Someone must have suggested that you ponder about your death at some time, even if it was only inadvertently as a cry to YOLO. And this is a good proposal; honestly reflecting on the ultimate end of experience might provide clarity that we don’t get when we take eternity for granted.

This, however, does not always work for me. I shrug when I think of my demise. Death, as the Stoics put it, takes us back to where we were before we were born.

What strikes me at such times is this: Have I joined the walking, breathing dead?

There are people waiting in every part of the world who have no idea how long they’ve been waiting, much less that they’ve been waiting in vain. —Nietzsche, Friedrich

When I realize that I’ve been living in silent desperation for a month or more, I’m afraid. Few things are more troubling than realizing that my challenges have been purely survival-related, and that I haven’t stopped to admire the impossible beauty of a tree or sky in a long time.

Realizing we’ve joined the ranks of the living dead might bring a comparable sense of certainty. The significant things, as well as the things that have lulled us into a lethargy, become visible.

This may be our final day kissing our wives, petting our dogs, and driving by that church. It might also be the day we realize we’ve been living a life we don’t want to live.


When the water stops flowing and the silt settles, the riverbed becomes visible. 

When we take a break from our frantic, urgent, and demanding pursuit for understanding, we could get a glimpse of something we hadn’t seen before.

Noise is the result of preconceived thoughts. It’s a recollection of a feed brimming with forecasts, family expectations, status games, standards, wounds, and imbedded tales. You’re afraid of noise, so you’re reactive, tiny, and hooked to the things that keep you trapped.


Stillness is the state of being open. When you’re immersed in flow, it’s what you experience on a walk, in the hug of a loved one. Stillness is you – open, nonjudgmental, and fun — with your ego dialed down down.

You may hear a faint cry when you become quiet (when you become you). You may be able to access your whims with the clarity of tranquility.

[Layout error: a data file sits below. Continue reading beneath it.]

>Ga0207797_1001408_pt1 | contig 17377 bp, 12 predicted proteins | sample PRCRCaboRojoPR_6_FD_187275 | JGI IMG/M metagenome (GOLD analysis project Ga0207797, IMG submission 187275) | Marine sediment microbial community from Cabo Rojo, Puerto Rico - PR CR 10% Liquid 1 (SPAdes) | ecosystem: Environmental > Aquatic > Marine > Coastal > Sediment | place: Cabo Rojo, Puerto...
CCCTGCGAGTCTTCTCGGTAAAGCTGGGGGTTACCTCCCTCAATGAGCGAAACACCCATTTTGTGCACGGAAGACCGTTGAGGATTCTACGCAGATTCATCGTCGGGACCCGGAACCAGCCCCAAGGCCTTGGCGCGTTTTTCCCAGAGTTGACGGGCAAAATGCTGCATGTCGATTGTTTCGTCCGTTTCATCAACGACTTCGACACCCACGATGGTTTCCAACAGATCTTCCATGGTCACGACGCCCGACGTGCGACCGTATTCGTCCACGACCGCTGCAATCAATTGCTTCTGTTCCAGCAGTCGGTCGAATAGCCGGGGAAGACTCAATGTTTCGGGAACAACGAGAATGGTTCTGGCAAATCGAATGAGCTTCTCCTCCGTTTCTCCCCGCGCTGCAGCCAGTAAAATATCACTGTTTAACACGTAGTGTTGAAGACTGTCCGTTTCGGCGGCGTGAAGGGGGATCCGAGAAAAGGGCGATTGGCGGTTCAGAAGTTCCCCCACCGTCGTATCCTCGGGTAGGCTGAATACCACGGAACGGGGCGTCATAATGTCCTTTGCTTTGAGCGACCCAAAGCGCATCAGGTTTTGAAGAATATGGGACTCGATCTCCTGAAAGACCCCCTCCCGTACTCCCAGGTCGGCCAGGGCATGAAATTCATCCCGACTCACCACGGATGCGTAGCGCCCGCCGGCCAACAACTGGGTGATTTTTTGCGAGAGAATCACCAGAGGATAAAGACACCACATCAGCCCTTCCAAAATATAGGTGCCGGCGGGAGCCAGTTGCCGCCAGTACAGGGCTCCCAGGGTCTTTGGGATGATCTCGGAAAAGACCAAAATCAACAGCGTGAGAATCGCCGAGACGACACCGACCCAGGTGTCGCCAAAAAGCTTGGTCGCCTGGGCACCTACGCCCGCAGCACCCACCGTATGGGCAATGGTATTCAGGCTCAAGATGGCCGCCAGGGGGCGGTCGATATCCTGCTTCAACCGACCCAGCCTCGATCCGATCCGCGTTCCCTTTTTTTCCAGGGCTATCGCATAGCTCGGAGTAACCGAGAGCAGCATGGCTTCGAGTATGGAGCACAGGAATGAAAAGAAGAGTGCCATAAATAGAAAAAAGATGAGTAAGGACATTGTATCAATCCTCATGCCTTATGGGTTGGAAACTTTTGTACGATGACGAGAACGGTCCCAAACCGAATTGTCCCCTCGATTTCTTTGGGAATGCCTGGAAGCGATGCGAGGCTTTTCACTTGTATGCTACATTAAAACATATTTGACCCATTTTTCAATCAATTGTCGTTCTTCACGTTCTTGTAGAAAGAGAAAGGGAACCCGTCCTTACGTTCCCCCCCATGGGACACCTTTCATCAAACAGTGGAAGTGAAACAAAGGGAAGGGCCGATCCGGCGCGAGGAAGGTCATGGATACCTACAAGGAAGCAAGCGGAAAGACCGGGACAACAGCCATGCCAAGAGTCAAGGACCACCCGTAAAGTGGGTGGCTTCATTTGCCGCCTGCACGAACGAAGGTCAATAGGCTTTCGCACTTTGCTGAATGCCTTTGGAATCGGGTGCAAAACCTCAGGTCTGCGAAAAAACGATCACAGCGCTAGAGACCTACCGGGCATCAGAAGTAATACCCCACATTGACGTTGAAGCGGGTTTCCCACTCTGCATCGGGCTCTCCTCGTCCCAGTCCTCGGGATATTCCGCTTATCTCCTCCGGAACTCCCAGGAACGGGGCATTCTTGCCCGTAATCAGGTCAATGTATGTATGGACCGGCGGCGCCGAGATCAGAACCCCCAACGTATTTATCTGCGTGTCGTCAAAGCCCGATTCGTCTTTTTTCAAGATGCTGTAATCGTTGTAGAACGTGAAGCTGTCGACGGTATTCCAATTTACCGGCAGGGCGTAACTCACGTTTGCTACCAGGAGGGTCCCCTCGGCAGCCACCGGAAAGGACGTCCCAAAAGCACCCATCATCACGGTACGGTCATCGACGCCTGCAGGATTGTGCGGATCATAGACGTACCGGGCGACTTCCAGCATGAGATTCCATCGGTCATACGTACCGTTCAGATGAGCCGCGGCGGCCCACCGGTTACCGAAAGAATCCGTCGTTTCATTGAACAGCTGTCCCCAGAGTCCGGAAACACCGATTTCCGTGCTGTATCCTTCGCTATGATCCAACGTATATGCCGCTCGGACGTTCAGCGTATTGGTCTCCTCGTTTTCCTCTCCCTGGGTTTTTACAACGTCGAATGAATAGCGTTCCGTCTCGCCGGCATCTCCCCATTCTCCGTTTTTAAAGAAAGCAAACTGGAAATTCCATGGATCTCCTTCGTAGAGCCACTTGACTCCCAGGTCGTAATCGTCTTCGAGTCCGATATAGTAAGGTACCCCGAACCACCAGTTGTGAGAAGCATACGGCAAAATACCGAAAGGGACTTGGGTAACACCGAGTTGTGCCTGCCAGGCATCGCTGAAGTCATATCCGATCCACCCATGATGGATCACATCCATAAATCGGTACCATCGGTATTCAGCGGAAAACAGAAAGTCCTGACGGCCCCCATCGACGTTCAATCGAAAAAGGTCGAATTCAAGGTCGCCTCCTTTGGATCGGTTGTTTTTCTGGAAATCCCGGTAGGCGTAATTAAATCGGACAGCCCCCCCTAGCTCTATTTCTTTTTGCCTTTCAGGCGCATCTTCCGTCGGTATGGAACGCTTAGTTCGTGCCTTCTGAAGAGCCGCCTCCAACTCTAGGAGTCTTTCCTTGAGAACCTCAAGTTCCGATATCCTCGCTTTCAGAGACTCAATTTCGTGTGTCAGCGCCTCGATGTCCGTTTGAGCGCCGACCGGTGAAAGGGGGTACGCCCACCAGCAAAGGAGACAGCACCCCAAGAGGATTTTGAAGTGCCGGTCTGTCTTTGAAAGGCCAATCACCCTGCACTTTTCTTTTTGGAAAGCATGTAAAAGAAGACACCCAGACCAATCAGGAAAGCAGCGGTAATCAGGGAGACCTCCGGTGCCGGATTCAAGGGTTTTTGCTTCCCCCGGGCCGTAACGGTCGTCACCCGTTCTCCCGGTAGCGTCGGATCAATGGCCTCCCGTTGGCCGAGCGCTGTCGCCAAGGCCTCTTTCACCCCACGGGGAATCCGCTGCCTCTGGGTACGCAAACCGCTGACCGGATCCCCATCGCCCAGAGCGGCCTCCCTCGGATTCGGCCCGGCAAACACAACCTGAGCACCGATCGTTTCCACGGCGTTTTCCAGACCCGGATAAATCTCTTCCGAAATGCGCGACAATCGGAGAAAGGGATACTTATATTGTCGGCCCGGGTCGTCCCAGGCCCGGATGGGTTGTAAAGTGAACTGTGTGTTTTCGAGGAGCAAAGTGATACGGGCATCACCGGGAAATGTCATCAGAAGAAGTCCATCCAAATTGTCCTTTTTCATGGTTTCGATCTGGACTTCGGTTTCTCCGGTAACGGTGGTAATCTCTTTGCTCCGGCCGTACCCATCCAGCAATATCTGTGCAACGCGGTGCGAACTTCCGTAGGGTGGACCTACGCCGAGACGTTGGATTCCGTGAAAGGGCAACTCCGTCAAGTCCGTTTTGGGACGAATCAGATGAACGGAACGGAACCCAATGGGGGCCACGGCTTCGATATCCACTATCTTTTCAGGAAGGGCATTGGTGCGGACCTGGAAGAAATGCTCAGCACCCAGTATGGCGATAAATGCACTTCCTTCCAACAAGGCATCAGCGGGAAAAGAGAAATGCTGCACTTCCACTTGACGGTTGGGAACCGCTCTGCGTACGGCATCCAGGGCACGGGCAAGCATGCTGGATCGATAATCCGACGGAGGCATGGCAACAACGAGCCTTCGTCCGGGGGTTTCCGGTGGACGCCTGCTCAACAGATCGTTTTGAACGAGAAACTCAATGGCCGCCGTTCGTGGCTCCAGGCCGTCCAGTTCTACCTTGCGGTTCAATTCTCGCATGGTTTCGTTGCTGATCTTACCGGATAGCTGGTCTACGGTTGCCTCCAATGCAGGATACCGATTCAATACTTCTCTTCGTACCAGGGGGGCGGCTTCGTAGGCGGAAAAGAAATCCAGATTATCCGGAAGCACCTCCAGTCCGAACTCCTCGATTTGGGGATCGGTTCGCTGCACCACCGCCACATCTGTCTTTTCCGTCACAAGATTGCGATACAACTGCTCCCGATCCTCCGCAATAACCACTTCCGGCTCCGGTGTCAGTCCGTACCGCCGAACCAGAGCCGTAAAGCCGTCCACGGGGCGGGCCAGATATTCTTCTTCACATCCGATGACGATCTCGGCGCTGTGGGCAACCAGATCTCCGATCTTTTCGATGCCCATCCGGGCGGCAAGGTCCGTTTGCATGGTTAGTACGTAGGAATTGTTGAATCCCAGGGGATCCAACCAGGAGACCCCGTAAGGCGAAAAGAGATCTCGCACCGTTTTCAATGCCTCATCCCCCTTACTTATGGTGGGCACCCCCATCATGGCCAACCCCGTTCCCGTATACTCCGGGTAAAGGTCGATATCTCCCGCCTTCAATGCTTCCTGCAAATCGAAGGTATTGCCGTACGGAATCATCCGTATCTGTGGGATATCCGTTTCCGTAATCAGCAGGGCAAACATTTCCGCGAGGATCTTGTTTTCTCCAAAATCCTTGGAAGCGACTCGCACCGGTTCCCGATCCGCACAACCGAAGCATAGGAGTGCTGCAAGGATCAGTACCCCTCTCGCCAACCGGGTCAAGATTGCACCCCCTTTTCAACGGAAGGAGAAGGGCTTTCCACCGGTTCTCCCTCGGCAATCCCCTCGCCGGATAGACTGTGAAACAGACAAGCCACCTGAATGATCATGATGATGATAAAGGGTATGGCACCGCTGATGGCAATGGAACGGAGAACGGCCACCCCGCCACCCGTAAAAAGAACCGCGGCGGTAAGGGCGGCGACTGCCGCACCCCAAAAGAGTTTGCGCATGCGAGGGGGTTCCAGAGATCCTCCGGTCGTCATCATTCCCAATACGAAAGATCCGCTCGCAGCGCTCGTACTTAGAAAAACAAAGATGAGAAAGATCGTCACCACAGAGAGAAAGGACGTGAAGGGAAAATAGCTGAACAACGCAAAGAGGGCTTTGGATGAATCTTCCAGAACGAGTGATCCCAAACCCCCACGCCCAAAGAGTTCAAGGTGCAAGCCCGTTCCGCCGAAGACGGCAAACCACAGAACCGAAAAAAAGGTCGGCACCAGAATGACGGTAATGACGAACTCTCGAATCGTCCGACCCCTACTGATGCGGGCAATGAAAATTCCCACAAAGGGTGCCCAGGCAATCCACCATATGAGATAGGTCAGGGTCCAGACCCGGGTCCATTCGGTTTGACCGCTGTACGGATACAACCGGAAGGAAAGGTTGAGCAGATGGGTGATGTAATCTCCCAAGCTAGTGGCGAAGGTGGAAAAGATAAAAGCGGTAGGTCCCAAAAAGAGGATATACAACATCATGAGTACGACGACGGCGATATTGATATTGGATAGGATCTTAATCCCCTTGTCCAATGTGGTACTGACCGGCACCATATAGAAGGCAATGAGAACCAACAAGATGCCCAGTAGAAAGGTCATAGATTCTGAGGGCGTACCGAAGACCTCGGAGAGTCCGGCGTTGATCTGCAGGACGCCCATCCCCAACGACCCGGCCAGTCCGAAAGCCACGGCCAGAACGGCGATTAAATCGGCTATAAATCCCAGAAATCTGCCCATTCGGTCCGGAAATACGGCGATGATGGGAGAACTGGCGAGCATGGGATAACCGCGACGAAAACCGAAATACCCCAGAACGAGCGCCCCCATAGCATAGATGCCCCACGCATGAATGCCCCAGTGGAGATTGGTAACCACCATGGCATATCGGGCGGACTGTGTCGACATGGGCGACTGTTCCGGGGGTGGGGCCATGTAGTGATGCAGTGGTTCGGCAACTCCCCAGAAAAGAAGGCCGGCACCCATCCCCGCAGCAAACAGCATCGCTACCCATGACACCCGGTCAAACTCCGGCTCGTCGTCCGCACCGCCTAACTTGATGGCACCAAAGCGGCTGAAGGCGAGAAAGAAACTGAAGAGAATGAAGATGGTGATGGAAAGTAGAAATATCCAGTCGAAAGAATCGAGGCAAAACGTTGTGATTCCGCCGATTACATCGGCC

“I would write on the lintels of the door-post, Whim,” Emerson wrote. I hope it’s better than whim in the end, but we can’t spend the whole day explaining it.”

We can hear the whim better when there is silence. Humility enables us to think about something as speculative as a whim. Honesty understands if the whim is for us or not, and whether it is worth recording. Faith is the belief in something more than chance. Rather of explaining the impulse away, courage accepts the risk.

Each of them may be developed by remembering that today might be our final day living, or that we’ve failed to come alive so far.

Every morning, I strive for clarity that is not based on certainty. A sense of clarity about how I should be, what I should care about, and what I should concentrate on. I write, meditate, and get punched in the face. Then, on a good day, I begin the process all over again.

Every morning, I strive for clarity that is not based on certainty. A sense of clarity about how I should be, what I should care about, and what I should concentrate on. I write, meditate, and get punched in the face. Then, on a good day, I begin the process all over again.

We collaborated with Kyle Eschenroeder on the publication of The Pocket Guide to Action: 116 Meditations on the Art of Doing. He sends out a letter once a week with five key ideas; if you’d like to be included, go here.



Clarity in life is a synonym for understanding, clarity, and awareness. It can be achieved through meditation, mindfulness, or by simply being present in the moment. The more you are aware of your thoughts and emotions, the more you will have clarity about what direction to take next. Reference: clarity in life meaning.